The spread of imperialism provoked nationalist responses in China and Japan, while imperialist impulses by the Russian tsar provoked an internal response. Imperialist European countries and the U.S. had long tried to trade with China and Japan. In 1853, the American Commodore Matthew Perry arrived in Japan, which was then...
The spread of imperialism provoked nationalist responses in China and Japan, while imperialist impulses by the Russian tsar provoked an internal response. Imperialist European countries and the U.S. had long tried to trade with China and Japan. In 1853, the American Commodore Matthew Perry arrived in Japan, which was then isolationist, and the Japanese eventually had to give in to American trading demands. The U.S., Russia, Britain, and other countries forced Japan to sign unequal treaties that granted them the right to have their citizens live in Japan and not to charge high tariffs on their exports. During the Meiji Restoration that followed, the Japanese emperor was restored to the throne, and Japan embarked on a period of rapid industrialization. Japan also became very militaristic, and they became an imperial power in themselves. They gained control over Taiwan in the First Sino-Japanese War of 1895 and defeated the Russians in the Russo-Japanese War of 1904-1905, fought over control over Korea and Manchuria. Hence, imperialism by western powers in Japan led to their own nationalist response and the development of Japanese imperialism over time.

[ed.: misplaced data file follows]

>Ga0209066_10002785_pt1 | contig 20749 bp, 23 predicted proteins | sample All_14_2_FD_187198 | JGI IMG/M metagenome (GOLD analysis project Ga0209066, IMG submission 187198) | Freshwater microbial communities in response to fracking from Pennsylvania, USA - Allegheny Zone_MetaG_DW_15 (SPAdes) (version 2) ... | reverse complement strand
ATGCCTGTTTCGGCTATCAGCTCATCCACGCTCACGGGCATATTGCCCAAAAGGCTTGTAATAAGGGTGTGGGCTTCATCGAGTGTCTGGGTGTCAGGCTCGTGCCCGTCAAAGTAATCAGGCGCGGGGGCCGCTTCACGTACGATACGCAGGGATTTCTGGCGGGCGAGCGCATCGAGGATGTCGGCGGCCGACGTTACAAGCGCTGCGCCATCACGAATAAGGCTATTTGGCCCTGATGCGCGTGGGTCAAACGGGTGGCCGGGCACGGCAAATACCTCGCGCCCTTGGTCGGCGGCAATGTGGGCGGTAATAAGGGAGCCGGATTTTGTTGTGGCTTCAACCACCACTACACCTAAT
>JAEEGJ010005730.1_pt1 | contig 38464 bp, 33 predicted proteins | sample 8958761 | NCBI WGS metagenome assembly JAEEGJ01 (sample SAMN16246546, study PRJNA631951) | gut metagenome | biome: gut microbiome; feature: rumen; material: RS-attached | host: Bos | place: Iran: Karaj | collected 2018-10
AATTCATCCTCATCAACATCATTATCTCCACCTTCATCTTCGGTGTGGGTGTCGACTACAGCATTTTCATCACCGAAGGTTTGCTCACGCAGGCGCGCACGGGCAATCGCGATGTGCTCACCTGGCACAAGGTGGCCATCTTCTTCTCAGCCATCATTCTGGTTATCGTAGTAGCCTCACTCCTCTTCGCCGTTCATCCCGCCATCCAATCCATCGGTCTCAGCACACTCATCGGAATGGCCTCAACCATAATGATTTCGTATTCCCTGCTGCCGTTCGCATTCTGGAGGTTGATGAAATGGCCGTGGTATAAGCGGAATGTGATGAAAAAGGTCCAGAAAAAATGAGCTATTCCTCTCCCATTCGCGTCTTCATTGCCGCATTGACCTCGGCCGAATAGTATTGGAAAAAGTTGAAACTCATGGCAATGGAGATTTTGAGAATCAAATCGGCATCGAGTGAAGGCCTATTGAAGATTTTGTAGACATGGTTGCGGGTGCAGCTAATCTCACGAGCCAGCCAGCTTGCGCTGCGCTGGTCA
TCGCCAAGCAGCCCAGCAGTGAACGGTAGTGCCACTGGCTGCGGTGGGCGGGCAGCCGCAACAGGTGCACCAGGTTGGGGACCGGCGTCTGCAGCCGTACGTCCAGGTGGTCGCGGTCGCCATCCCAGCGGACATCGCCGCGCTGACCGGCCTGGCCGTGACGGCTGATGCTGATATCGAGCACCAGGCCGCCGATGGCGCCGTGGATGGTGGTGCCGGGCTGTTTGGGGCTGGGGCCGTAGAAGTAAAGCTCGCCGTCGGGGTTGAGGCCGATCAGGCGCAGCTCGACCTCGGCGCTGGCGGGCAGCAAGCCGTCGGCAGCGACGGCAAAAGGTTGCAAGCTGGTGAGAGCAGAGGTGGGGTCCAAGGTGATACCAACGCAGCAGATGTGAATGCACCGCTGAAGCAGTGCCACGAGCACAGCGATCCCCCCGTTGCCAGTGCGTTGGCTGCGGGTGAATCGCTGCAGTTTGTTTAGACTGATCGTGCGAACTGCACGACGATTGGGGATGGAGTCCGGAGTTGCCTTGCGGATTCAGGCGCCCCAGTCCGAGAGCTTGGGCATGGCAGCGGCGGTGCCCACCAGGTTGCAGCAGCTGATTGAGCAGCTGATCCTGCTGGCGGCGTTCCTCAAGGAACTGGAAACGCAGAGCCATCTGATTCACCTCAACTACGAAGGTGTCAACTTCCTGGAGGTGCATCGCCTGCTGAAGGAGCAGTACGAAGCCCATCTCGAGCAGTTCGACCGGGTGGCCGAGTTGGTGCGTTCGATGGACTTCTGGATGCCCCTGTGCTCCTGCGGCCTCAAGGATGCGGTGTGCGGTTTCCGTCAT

China was also subject to imperialism. After the First Opium War (1839-1842) and the Second Opium War (1856-1860), European powers gained unequal trading rights in China, which had attempted to remain isolationist. Eventually, the Qing Dynasty became so weak that they were toppled in 1911, leading to the establishment of the short-lived Chinese Republic under the Nationalists. The terms of the Treaty of Versailles at the end of World War I, in which China gave territory to Japan, led to the May Fourth Movement in 1919, an expression of Chinese nationalism against the Japanese. This nationalist sentiment would grow as Japan took over parts of China, such as Manchuria, during the 1930s. Rival factions in China, including the Nationalists and the Communists under Mao, worked together to expel the Japanese during the Sino-Japanese War of 1937-1945. In 1949, the Communists took over China and expelled all foreigners, an expression of nationalism. Hence, Japan and China adapted to imperialism by developing their own nationalist movements over time.
Russia is a different story. After their loss in the Russo-Japanese War of 1905, a war that was motivated by Russian imperialism, there were revolutions against the tsar, Nicholas II. Russia fought in World War I, but the troops were so badly armed that the effort led to widespread revolt, culminating in the Russian Revolution of 1917. In addition, there were widespread food shortages and poverty. The Russian Revolution was nationalist at its core. It sought to restore Russia to greatness in a Communist system. Eventually, after defeating its internal opposition, the Russian Communists established the Soviet Union in 1922. The Soviet Union would go on to become a powerful empire in its own right during the 20th century, so the Russian Revolution led to a new form of nationalism.